The One Hit Narrator

Essay by gbhforever13Junior High, 9th gradeA+, August 2006

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Sitting, watching, waiting, for the opportune moment to sneak in and end a life. Are you scared yet? This treacherous story, the "Tell-Tale Heart", by Edgar Allen Poe, follows a devious maniac through his journey with a murder. This all involves floorboards, an evil eye, and a crazed gentleman. The narrator is quite the homicidal genius because of his dreadfully creepy personality, intelligence, and his psychotic ways.

Obviously, Mr. Narrator is creepy for the fact he can watch a man sleep for hours upon hours of a night. "Every night, about midnight, I would turn the latch of his door and open it-oh so gently". So the narrator clearly has no problem at all treating this man as if he were a vegetable, chopping him up into bite sized pieces and all. "First of all I dismembered the corpse", as he said. I must say, I have caught myself talking to no one quite a number of times, but I still find it somewhat odd to see a man, talk to himself as much as our dear narrator does.

I'm sure you're getting chills just thinking of him.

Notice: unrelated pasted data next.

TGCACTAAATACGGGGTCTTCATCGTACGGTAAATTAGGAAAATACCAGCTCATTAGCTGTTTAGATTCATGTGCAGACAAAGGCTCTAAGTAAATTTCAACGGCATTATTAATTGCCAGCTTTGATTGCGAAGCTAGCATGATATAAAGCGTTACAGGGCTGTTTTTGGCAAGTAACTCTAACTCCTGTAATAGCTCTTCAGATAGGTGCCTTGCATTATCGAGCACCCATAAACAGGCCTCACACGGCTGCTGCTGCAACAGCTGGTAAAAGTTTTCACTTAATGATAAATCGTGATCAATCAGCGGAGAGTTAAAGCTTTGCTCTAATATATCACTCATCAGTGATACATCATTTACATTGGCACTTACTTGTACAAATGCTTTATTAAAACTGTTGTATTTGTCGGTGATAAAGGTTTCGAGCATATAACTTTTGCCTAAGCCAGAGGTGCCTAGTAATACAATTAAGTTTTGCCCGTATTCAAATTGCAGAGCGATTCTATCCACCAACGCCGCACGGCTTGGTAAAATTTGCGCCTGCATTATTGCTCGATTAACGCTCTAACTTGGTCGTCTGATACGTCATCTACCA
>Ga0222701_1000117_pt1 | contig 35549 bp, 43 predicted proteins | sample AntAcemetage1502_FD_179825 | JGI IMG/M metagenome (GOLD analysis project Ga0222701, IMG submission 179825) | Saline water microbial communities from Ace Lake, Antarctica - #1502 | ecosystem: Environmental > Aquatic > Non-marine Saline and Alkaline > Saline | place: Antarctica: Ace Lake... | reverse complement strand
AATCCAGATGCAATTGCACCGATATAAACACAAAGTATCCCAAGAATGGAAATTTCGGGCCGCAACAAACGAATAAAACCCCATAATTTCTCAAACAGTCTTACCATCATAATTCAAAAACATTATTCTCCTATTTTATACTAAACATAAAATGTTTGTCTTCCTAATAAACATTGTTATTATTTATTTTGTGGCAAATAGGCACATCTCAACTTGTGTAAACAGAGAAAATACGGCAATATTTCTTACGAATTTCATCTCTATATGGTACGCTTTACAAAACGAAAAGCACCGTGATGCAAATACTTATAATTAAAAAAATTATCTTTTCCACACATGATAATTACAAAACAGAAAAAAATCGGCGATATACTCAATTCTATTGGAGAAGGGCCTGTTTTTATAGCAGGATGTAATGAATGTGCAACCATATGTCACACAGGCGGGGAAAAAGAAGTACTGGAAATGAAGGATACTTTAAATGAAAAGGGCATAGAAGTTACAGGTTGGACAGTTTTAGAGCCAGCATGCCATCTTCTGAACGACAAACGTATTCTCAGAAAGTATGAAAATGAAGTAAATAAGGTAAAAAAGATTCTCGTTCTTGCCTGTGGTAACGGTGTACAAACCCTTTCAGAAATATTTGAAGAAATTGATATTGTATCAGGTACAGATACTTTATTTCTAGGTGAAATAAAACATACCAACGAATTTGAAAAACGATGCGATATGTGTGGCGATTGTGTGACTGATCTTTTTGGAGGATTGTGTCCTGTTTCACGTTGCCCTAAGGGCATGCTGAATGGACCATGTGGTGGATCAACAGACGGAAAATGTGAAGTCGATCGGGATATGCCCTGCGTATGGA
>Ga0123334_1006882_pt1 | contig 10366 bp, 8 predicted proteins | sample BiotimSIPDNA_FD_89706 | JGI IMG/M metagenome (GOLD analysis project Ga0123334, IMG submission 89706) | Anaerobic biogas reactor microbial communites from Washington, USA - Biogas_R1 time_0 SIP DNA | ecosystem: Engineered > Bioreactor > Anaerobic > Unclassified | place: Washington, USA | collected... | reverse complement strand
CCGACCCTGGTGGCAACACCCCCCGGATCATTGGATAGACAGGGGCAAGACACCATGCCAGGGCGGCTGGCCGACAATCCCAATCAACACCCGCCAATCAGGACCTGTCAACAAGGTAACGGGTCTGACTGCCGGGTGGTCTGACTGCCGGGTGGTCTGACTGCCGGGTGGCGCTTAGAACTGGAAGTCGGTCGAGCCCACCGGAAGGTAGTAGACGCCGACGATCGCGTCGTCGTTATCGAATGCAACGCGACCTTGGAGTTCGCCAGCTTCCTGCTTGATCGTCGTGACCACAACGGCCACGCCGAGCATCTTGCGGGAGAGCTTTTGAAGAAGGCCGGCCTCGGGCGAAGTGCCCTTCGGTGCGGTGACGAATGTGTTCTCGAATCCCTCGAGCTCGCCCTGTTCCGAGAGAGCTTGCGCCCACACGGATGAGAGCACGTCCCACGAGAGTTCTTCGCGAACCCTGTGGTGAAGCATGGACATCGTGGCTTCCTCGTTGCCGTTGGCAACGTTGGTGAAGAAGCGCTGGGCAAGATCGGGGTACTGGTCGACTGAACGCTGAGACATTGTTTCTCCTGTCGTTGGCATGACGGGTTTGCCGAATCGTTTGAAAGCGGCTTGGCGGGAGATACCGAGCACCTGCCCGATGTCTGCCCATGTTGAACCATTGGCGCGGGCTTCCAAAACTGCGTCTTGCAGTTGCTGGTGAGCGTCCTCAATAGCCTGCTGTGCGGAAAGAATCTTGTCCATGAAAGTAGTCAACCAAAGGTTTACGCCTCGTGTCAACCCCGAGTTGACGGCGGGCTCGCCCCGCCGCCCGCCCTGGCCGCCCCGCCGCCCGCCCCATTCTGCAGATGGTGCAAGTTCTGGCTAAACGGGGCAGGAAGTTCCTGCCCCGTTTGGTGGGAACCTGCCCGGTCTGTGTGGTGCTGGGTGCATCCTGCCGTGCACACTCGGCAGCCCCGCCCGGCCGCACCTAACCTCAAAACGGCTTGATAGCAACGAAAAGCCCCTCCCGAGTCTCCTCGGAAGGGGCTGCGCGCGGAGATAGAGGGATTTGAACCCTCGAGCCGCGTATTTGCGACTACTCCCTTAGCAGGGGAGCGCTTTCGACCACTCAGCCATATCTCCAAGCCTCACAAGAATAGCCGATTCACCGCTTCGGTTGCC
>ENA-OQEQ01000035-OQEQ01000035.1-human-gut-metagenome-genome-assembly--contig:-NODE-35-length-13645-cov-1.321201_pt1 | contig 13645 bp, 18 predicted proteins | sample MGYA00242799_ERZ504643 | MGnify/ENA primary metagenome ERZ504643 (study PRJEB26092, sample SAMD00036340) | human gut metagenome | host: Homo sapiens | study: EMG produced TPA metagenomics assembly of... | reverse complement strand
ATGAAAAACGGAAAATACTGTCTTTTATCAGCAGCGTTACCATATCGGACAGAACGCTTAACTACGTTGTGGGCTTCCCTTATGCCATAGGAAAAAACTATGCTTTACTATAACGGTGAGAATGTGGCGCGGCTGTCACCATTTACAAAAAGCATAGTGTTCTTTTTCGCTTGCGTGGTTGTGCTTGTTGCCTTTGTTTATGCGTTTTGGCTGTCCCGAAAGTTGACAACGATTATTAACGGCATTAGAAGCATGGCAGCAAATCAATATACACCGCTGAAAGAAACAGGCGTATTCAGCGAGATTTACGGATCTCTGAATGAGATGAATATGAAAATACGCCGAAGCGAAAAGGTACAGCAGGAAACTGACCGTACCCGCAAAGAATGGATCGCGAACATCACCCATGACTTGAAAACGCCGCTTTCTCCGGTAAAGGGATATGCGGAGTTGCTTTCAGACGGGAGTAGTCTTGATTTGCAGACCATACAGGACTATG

Even though our dear narrator gives us all the creeps, he's quite the thinker. He cleverly blueprinted out how he would do everything for the next week leading up to the grand faunally of the old mans life. He went through it just as planed, "every night, just at twelve, I looked in upon him while he slept". Though this would be the part of his plan to fail, he knew the exact words he would utter to the police. "The shriek, I said, was my own in a dream. The old man, I mentioned, was absent in the country", said just like that. As was said before, cutting up the old man to make him a suitable size for his new home underneath the floor is quite disturbing, yes, but also a remarkable hiding place. Brilliant, the man was, but you must never crack under pressure.

As I'm sure you can tell, a man willing to kill isn't anything but a psychotic man, like our dear narrator. You must know, someone who takes most of his time trying to convince everyone he isn't crazy, is the worst of all. When the narrator says, "Now this is the point. You fancy me mad. Madmen know nothing. But you should have seen me", is just one sentence trying to persuade you to believe his "sanity". Well in the end, I understand guilty conscience, but to exaggerate the simple tick of an aged timepiece to the impractical heart beat of a lifeless body is, well, psychotic. Which obviously our narrator is..."here, here!-it is the beating of his hideous heart!". Although, I myself, agree with our dear narrator about not being able to handle the constant watch from an evil eye of the colors pure white and gray, then again not enough to kill. P-S-Y-C-H-O, I think we all know whose psycho.

After all our killer of a narrator is notably brilliant, disturbing, and considerably crazy. Despite the narrator's amazing plan of how to murder and how to dispose of the body, his own sub-conscience becomes his undoing.